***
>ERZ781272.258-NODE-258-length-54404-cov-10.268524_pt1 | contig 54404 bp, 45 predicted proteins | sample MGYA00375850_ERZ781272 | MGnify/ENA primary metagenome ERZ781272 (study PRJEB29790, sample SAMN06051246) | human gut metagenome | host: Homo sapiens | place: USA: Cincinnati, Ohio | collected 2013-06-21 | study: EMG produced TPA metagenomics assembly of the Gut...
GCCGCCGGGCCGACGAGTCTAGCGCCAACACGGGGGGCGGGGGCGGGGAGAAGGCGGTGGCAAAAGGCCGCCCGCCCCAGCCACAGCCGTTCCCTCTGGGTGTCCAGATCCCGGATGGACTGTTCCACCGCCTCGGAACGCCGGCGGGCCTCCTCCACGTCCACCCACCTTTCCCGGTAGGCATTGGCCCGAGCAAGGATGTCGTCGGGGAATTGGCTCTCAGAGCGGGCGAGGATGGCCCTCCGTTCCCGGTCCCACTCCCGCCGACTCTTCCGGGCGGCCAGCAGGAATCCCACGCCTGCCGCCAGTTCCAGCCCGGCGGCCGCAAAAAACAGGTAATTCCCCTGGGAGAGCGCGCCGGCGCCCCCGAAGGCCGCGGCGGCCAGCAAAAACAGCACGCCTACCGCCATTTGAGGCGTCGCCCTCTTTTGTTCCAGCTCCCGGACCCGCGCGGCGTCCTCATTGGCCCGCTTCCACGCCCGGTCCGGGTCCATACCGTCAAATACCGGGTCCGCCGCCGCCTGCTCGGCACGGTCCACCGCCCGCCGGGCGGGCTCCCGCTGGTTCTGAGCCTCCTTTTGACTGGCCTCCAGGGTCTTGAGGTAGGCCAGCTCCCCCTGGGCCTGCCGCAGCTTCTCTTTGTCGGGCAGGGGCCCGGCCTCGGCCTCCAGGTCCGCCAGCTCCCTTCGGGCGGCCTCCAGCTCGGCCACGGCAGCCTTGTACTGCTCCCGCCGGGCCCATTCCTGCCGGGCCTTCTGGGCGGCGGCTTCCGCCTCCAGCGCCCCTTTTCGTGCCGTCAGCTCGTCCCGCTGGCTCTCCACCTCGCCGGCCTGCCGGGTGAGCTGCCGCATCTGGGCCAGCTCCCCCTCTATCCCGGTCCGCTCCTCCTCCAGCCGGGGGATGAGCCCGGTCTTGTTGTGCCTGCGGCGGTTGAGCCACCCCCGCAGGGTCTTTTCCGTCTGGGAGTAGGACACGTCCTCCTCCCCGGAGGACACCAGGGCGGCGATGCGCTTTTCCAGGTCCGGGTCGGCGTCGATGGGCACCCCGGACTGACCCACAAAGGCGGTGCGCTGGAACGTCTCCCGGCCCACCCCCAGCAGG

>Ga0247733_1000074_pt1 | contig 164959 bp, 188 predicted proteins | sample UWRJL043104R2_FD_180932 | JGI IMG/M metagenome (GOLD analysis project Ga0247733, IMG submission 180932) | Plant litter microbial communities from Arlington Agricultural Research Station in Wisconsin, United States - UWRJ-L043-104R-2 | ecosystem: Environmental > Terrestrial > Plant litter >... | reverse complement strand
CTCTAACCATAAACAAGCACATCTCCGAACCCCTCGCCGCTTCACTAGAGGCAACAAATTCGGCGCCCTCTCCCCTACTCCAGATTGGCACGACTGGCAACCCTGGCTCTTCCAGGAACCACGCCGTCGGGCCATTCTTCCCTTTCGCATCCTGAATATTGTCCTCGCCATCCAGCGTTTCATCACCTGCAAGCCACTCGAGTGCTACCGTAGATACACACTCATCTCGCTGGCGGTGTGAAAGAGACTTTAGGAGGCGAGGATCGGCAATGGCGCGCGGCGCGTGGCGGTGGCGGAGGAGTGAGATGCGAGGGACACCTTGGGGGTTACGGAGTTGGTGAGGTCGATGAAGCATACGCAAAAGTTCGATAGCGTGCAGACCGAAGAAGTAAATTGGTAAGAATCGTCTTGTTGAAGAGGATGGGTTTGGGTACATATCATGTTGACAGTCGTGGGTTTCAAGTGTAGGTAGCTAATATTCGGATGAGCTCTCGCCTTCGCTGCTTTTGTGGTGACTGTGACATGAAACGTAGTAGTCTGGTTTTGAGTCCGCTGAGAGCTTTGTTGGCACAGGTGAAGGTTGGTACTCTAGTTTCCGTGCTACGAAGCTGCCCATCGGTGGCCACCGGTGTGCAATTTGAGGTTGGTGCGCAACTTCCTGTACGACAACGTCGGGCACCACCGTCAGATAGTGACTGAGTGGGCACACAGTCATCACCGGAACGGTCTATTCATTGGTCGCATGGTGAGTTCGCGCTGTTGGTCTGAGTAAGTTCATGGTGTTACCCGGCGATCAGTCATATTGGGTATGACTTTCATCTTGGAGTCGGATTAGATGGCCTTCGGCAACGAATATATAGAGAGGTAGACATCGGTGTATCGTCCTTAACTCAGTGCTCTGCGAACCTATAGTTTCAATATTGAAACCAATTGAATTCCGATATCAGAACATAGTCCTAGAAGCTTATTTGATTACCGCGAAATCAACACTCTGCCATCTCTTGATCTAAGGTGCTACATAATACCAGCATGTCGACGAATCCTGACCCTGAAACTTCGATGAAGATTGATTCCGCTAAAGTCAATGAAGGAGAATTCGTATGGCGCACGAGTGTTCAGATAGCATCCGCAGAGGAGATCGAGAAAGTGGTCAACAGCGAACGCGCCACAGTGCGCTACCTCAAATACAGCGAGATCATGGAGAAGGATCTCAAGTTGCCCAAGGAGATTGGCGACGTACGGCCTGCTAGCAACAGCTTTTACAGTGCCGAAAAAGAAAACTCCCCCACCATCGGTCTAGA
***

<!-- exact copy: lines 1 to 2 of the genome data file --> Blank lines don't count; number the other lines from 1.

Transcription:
>ERZ781272.258-NODE-258-length-54404-cov-10.268524_pt1 | contig 54404 bp, 45 predicted proteins | sample MGYA00375850_ERZ781272 | MGnify/ENA primary metagenome ERZ781272 (study PRJEB29790, sample SAMN06051246) | human gut metagenome | host: Homo sapiens | place: USA: Cincinnati, Ohio | collected 2013-06-21 | study: EMG produced TPA metagenomics assembly of the Gut...
GCCGCCGGGCCGACGAGTCTAGCGCCAACACGGGGGGCGGGGGCGGGGAGAAGGCGGTGGCAAAAGGCCGCCCGCCCCAGCCACAGCCGTTCCCTCTGGGTGTCCAGATCCCGGATGGACTGTTCCACCGCCTCGGAACGCCGGCGGGCCTCCTCCACGTCCACCCACCTTTCCCGGTAGGCATTGGCCCGAGCAAGGATGTCGTCGGGGAATTGGCTCTCAGAGCGGGCGAGGATGGCCCTCCGTTCCCGGTCCCACTCCCGCCGACTCTTCCGGGCGGCCAGCAGGAATCCCACGCCTGCCGCCAGTTCCAGCCCGGCGGCCGCAAAAAACAGGTAATTCCCCTGGGAGAGCGCGCCGGCGCCCCCGAAGGCCGCGGCGGCCAGCAAAAACAGCACGCCTACCGCCATTTGAGGCGTCGCCCTCTTTTGTTCCAGCTCCCGGACCCGCGCGGCGTCCTCATTGGCCCGCTTCCACGCCCGGTCCGGGTCCATACCGTCAAATACCGGGTCCGCCGCCGCCTGCTCGGCACGGTCCACCGCCCGCCGGGCGGGCTCCCGCTGGTTCTGAGCCTCCTTTTGACTGGCCTCCAGGGTCTTGAGGTAGGCCAGCTCCCCCTGGGCCTGCCGCAGCTTCTCTTTGTCGGGCAGGGGCCCGGCCTCGGCCTCCAGGTCCGCCAGCTCCCTTCGGGCGGCCTCCAGCTCGGCCACGGCAGCCTTGTACTGCTCCCGCCGGGCCCATTCCTGCCGGGCCTTCTGGGCGGCGGCTTCCGCCTCCAGCGCCCCTTTTCGTGCCGTCAGCTCGTCCCGCTGGCTCTCCACCTCGCCGGCCTGCCGGGTGAGCTGCCGCATCTGGGCCAGCTCCCCCTCTATCCCGGTCCGCTCCTCCTCCAGCCGGGGGATGAGCCCGGTCTTGTTGTGCCTGCGGCGGTTGAGCCACCCCCGCAGGGTCTTTTCCGTCTGGGAGTAGGACACGTCCTCCTCCCCGGAGGACACCAGGGCGGCGATGCGCTTTTCCAGGTCCGGGTCGGCGTCGATGGGCACCCCGGACTGACCCACAAAGGCGGTGCGCTGGAACGTCTCCCGGCCCACCCCCAGCAGG